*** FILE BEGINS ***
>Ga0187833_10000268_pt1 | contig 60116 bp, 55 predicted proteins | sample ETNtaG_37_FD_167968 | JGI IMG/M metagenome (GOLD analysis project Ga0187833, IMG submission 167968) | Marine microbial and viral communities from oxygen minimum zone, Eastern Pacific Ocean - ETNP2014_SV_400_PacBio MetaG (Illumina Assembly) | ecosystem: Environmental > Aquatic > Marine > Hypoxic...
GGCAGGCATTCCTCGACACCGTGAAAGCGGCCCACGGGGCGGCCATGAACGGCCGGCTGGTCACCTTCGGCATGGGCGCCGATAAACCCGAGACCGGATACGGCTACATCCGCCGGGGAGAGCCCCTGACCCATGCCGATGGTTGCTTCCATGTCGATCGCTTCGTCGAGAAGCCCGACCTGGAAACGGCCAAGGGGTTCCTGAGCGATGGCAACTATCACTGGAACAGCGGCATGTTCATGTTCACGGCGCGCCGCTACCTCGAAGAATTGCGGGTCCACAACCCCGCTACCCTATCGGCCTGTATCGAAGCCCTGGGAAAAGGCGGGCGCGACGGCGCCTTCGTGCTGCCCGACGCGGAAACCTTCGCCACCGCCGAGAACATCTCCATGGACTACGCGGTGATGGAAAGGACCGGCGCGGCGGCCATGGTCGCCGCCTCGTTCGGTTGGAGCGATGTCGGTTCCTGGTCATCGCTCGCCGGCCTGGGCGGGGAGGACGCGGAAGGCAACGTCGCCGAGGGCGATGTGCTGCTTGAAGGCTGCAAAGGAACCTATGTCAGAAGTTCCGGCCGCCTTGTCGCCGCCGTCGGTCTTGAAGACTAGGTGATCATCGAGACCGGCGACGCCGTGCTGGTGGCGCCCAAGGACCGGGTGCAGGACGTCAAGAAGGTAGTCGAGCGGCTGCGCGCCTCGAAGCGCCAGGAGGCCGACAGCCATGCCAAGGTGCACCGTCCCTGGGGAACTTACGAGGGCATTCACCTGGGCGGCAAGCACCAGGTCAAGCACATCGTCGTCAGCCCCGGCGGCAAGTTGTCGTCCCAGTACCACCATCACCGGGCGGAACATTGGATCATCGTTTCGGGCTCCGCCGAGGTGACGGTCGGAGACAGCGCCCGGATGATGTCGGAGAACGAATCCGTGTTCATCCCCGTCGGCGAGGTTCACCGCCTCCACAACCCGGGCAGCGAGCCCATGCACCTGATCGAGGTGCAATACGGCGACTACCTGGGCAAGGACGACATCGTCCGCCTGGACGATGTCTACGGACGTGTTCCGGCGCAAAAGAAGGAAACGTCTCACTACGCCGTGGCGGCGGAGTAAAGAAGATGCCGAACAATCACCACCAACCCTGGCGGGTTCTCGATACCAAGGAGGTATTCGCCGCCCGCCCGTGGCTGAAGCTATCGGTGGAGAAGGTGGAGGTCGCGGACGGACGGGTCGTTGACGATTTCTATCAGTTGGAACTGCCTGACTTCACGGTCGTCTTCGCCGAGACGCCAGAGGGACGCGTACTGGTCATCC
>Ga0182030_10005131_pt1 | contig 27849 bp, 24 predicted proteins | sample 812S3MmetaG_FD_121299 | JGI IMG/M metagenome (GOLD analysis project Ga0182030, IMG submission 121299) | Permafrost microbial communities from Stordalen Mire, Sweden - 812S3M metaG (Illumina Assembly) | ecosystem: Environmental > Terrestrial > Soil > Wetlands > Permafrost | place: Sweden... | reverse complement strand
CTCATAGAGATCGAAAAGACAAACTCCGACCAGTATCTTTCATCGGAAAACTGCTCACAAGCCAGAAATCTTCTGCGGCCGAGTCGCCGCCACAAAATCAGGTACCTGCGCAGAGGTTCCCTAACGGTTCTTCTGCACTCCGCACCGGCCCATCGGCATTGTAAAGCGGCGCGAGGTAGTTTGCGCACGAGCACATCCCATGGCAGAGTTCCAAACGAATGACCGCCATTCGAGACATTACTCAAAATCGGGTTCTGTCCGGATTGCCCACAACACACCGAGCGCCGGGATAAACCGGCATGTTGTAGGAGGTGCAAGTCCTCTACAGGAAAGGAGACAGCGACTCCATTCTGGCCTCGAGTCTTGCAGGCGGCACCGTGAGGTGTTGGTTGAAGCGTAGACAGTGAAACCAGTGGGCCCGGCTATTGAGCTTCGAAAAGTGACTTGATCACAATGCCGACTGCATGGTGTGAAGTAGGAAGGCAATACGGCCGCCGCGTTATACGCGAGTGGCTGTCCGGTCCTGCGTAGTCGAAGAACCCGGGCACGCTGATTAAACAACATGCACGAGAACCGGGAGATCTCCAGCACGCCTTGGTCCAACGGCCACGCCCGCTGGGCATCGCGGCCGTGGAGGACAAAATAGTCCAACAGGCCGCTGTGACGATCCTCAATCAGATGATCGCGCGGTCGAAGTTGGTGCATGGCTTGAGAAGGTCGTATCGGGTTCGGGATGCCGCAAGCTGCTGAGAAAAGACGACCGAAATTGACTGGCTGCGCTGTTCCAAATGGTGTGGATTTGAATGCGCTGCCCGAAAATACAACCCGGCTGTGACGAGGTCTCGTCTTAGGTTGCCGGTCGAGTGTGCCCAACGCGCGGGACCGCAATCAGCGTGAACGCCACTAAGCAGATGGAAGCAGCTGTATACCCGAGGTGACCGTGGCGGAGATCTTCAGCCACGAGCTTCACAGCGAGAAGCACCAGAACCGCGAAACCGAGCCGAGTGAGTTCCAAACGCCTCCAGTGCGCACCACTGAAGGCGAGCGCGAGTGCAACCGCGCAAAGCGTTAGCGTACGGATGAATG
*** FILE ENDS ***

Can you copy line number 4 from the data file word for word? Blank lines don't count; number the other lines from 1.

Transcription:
CTCATAGAGATCGAAAAGACAAACTCCGACCAGTATCTTTCATCGGAAAACTGCTCACAAGCCAGAAATCTTCTGCGGCCGAGTCGCCGCCACAAAATCAGGTACCTGCGCAGAGGTTCCCTAACGGTTCTTCTGCACTCCGCACCGGCCCATCGGCATTGTAAAGCGGCGCGAGGTAGTTTGCGCACGAGCACATCCCATGGCAGAGTTCCAAACGAATGACCGCCATTCGAGACATTACTCAAAATCGGGTTCTGTCCGGATTGCCCACAACACACCGAGCGCCGGGATAAACCGGCATGTTGTAGGAGGTGCAAGTCCTCTACAGGAAAGGAGACAGCGACTCCATTCTGGCCTCGAGTCTTGCAGGCGGCACCGTGAGGTGTTGGTTGAAGCGTAGACAGTGAAACCAGTGGGCCCGGCTATTGAGCTTCGAAAAGTGACTTGATCACAATGCCGACTGCATGGTGTGAAGTAGGAAGGCAATACGGCCGCCGCGTTATACGCGAGTGGCTGTCCGGTCCTGCGTAGTCGAAGAACCCGGGCACGCTGATTAAACAACATGCACGAGAACCGGGAGATCTCCAGCACGCCTTGGTCCAACGGCCACGCCCGCTGGGCATCGCGGCCGTGGAGGACAAAATAGTCCAACAGGCCGCTGTGACGATCCTCAATCAGATGATCGCGCGGTCGAAGTTGGTGCATGGCTTGAGAAGGTCGTATCGGGTTCGGGATGCCGCAAGCTGCTGAGAAAAGACGACCGAAATTGACTGGCTGCGCTGTTCCAAATGGTGTGGATTTGAATGCGCTGCCCGAAAATACAACCCGGCTGTGACGAGGTCTCGTCTTAGGTTGCCGGTCGAGTGTGCCCAACGCGCGGGACCGCAATCAGCGTGAACGCCACTAAGCAGATGGAAGCAGCTGTATACCCGAGGTGACCGTGGCGGAGATCTTCAGCCACGAGCTTCACAGCGAGAAGCACCAGAACCGCGAAACCGAGCCGAGTGAGTTCCAAACGCCTCCAGTGCGCACCACTGAAGGCGAGCGCGAGTGCAACCGCGCAAAGCGTTAGCGTACGGATGAATG